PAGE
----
1. the licensing of all pharmacies and inspection of them
  2. a requirement that importers of certain classes of pharmacy items should have such items under the control of a registered pharmacist.

As a result of this latter requirement, Michael was re-employed by his former firm, C.A. Phillips Ltd. to be in charge of the various drug houses they dealt with, e.g. Wyeth, British Drug Houses, etc., and since it was all in Michael’s interest to accept the job, I was willing to release him.

One very bad decision made a couple of years later by the political party then in power, was the granting to all shops the right to sell many of the items, including patent and proprietary medicines containing poisonous substances, which pharmacies only sold. This was obviously a great hardship to the pharmacy profession, since the preparation and training necessary for staff intelligently to handle this type of merchandise was not required by the other shops. As a result, these non-pharmacy businesses became cut-rate stores and many legitimate pharmacists were hard pressed to make a success of their operations. We were quite aware that this opening up of the drug trade to the other merchants was a political dodge, to try to capture votes for the party which introduced it. But it certainly hurt the orthodox pharmacist.

The main reason “Gilkes’ Bourda Pharmacy” weathered this storm of unfair competition was due to the fact that we ran a multi purpose business, and as I explained before, somewhat like the American type Drug Store. We developed the type of customer who would order all his home requirements from us.

What we did not stock, we would buy from outside sources at wholesale prices so as to supply his complete needs.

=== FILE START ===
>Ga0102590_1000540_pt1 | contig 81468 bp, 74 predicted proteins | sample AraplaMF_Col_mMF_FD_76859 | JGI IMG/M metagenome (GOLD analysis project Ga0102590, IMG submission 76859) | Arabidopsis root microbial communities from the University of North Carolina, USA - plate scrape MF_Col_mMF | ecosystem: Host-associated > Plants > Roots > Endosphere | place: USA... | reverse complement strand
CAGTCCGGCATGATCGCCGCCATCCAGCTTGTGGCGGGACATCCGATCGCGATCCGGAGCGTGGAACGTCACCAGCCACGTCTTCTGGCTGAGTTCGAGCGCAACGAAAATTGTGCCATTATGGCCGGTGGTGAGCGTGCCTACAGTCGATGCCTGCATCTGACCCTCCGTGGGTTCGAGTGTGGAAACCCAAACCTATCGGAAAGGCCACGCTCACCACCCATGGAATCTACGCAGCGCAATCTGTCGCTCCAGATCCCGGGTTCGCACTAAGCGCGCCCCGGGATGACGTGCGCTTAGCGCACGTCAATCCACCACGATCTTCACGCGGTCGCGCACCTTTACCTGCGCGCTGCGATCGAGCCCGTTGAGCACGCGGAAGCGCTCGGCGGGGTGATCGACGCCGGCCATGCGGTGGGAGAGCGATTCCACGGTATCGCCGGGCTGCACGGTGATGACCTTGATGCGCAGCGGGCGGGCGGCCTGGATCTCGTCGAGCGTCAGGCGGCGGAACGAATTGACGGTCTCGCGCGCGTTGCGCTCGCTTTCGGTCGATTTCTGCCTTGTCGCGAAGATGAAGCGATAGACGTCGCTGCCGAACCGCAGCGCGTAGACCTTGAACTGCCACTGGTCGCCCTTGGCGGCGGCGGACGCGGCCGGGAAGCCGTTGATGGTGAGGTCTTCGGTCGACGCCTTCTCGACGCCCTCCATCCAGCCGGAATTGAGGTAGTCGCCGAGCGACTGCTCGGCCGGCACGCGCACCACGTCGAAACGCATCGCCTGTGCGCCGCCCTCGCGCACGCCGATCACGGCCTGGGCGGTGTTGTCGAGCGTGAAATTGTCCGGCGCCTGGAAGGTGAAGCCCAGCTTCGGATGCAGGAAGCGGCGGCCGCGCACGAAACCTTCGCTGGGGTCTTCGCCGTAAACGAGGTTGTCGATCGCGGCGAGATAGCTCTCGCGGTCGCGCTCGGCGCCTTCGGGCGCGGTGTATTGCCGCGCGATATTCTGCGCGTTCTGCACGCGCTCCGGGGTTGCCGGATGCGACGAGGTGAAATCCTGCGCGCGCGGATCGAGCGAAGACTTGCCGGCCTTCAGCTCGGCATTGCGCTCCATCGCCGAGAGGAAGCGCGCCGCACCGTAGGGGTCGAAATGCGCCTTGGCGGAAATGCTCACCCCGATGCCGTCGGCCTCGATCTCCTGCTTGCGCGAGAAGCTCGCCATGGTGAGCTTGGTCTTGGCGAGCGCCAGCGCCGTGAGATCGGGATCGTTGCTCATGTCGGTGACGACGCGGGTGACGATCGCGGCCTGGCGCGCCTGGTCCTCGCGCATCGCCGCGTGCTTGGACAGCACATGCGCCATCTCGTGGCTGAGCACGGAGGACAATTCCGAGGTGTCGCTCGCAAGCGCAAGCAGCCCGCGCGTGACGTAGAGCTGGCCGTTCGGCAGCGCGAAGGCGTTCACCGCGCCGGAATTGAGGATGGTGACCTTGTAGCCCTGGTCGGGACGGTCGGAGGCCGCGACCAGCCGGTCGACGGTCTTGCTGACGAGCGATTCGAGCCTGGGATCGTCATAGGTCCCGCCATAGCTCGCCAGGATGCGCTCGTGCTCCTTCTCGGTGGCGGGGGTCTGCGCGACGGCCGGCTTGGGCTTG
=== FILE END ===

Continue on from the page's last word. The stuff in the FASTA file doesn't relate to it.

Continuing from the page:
Another factor that helped to protect our business was my inducing self-employed pharmacist friends of mine to join with me in importing many of the fast selling lines rather than buying them from the wholesalers. In this way, we saved that middle-man’s profit and were able to pass it on to the customer. 

In 1959, Gordon and Arna presented us with our first grandchild Lucia, and in May of that year Emma and I made our first trip to the U.S.A. in order to visit them. Gordon was also graduating from La Sierra College with a B.A. degree in June, so it was a very special visit indeed, for us.

Before leaving Georgetown, I employed an old retired friend of mine to act as locum for me. His name was Randolf Ellis, and he was one of the old “reliables”. Michael was also willing to help out after his substantive duties at C.A. Phillips, and we were fortunate in having Emma’s best friend, Marie Lewis and her husband Liddon move over to our flat to keep house and also to chaperone our two daughters.

We then took off for California for two months, with plans to spend a couple of weeks in New York with friends of ours, the Stoby‘s.